UBC Theses and Dissertations
The wall that kobo built: four short stories by Abe Kobo Horvat, Andras
This thesis is divided into three parts: Chapter I, Chapter II, and the Appendices; each of these parts fulfills different purposes. Chapter I concerns itself with Abe Kobo's life and working environment. Although the argument that a man's life and his works should be kept separate, may be valid when we examine the works of an author of our own cultural-linguistic environment, such an examination of style, devoid of human experience would be meaningless when applied to the works of a man who is little known and whose culture still remains to be studied by most North Americans. This thesis, therefore-, examines both the man and his works. Furthermore, Japanese critics, as can be seen in the first part of Chapter I, would never consider separating the author's personality from his literary creations. Chapter I comes to the conclusion that a connection does exist between Abe and his heroes, albeit a much more subtle one than the typical one-to-one, author-hero relationship of Japanese confessional literature. Chapter II is an examination of seven of Abe's stories, four of which, "Oshimusume" [The Deaf Girl, 1949], "Inu" [The Dog, 1954], "Yume no heishi" [The Dream Soldier, 1957] and "Toki no gake" [The Cliff of Time, 1964], are translated and appended at the back of this thesis. Two of the remaining three, "Akai mayu" (Red Cocoon 1950, trans. John Nathan 1966), and Dendorokakariya" (Dendrocacalia 1949, trans. M. Jelinkova 1965), are available in English, though the remaining one "Kabe—S. Karuma shi no hanzai" [The Wall, The Crime of S. Karuma Esq., 1951], an extremely long short story remains to be translated. These three works represent not only stepping stones in Abe's career, they also testify to the painstaking experimentation in which Abe was engaged before abandoning the surrealist style of his early years. In the second part of Chapter II, the four translations mentioned above are examined in chronological order and are analyzed in detail to show Abe's change in style at about the time he wrote "Yume no heishi." Some facts concerning Abe's politics are also explained. Appendix I and II contain the four short stories in chronological order: first the translations and then the originals. Appendix III Is a list of Abe's original works, in order of publication. The corpus of this thesis, four translations, three stories in the original, several novels in translation, as well as the works of criticism consulted, should provide the basis for some tentative conclusions. First, Abe's style is not confessional, but descriptive and explanatory. Second, Abe abandoned the politically directed surrealism of his early days for a more subtle, documentary style. Third, Abe's heroes struggle with outside forces against which they are powerless; their defeat is intended to prove some failing present in all of us. It is hoped that the materials introduced, and the conclusions arrived at in this thesis will help to form the basis for more detailed research.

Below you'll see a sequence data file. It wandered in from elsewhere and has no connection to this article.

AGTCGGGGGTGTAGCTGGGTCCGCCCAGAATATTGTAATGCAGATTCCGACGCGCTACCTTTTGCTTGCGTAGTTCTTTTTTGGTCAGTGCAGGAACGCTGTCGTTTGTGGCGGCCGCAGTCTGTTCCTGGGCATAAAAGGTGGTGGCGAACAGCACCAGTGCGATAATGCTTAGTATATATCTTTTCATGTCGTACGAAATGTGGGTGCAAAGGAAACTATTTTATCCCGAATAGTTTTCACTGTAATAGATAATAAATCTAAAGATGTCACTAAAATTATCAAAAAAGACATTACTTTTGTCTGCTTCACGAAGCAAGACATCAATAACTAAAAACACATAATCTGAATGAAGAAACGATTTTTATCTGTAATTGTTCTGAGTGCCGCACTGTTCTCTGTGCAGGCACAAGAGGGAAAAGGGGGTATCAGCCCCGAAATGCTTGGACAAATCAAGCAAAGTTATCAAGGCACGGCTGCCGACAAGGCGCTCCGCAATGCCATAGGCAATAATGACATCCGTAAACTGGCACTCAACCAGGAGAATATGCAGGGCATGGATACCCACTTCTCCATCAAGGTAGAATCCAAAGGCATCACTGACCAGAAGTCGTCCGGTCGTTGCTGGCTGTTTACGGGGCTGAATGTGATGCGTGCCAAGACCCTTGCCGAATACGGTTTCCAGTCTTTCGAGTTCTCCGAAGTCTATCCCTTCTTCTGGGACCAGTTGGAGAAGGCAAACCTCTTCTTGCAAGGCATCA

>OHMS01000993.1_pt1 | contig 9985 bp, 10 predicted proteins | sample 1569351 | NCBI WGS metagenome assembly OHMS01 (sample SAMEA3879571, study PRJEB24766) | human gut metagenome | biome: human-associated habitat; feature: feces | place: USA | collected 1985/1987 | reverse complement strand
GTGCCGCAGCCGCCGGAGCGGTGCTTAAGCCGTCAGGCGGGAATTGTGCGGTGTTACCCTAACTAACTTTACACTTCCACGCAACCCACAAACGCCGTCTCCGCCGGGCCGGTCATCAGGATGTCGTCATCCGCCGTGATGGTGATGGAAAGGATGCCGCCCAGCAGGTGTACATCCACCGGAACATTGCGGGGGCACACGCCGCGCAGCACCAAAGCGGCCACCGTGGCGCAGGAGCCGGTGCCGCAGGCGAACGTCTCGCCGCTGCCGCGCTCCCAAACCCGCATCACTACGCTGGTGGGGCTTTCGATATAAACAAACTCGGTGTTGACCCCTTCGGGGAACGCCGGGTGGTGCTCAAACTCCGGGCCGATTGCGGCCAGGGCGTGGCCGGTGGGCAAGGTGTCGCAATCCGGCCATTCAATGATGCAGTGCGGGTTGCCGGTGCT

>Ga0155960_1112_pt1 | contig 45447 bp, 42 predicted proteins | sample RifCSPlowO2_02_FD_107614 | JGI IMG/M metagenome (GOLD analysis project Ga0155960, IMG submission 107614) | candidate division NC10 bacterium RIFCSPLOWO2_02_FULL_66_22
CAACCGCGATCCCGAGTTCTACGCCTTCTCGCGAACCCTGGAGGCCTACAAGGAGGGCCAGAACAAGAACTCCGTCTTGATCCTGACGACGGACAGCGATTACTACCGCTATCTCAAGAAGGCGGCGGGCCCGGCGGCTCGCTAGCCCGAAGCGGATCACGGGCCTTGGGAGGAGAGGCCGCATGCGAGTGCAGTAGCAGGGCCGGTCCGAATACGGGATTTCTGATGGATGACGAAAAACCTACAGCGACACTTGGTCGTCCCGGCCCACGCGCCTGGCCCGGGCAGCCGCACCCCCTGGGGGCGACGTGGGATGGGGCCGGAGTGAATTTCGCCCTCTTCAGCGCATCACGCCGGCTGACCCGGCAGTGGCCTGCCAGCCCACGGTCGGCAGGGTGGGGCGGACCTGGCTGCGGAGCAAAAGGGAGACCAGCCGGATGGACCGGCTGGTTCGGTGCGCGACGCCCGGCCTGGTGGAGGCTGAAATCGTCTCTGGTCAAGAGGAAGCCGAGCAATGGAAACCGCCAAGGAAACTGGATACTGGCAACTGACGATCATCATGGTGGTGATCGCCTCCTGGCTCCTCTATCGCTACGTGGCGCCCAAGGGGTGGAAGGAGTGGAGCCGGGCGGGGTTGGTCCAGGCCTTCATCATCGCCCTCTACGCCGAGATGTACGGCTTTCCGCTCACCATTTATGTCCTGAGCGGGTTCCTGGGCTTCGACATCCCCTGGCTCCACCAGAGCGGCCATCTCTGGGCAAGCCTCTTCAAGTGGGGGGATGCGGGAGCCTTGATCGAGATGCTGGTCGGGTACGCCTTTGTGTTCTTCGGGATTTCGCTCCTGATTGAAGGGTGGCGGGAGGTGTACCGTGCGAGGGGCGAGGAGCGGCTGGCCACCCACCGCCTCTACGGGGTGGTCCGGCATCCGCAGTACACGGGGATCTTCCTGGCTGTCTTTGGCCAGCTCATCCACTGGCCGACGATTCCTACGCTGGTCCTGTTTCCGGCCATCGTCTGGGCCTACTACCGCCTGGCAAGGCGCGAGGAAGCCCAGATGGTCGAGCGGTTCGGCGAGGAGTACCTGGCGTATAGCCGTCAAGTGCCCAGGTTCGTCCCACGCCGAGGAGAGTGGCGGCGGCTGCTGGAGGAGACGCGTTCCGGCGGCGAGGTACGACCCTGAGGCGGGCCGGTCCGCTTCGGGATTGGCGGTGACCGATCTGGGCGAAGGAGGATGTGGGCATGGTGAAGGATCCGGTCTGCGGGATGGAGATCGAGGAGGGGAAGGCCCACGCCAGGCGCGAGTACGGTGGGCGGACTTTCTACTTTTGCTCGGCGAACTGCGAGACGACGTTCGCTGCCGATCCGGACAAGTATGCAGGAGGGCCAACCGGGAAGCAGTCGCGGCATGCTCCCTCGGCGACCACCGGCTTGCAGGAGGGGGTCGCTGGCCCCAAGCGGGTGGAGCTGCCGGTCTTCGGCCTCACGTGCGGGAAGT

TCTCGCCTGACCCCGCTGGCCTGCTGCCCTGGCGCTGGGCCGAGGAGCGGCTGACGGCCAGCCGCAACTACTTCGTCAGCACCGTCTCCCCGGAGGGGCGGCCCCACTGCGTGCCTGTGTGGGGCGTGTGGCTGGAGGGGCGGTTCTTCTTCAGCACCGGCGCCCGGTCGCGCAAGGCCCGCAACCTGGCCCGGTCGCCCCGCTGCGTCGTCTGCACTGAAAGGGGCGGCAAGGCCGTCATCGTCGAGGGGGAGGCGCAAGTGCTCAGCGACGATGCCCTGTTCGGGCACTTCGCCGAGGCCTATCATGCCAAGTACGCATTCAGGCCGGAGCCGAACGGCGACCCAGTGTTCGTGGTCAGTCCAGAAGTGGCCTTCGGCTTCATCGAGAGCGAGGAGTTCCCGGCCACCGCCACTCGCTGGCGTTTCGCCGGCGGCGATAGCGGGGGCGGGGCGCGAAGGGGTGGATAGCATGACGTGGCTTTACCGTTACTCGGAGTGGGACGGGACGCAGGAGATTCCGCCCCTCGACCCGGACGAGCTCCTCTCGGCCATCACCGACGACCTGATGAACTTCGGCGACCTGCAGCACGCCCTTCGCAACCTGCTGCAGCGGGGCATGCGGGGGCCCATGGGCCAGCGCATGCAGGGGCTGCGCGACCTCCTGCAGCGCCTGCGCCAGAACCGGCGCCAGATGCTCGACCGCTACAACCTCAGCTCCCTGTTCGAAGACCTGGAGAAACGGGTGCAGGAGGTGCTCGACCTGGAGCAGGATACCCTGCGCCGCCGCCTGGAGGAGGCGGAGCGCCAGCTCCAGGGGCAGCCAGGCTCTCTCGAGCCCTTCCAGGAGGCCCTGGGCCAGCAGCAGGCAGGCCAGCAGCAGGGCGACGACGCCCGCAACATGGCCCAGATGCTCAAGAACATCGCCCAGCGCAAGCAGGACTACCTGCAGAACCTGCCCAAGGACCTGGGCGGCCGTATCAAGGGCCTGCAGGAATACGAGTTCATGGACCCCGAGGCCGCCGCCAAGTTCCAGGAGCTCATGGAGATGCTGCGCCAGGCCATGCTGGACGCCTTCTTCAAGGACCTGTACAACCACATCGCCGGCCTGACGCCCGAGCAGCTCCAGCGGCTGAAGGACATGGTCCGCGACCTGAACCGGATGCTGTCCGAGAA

Item Citations and Data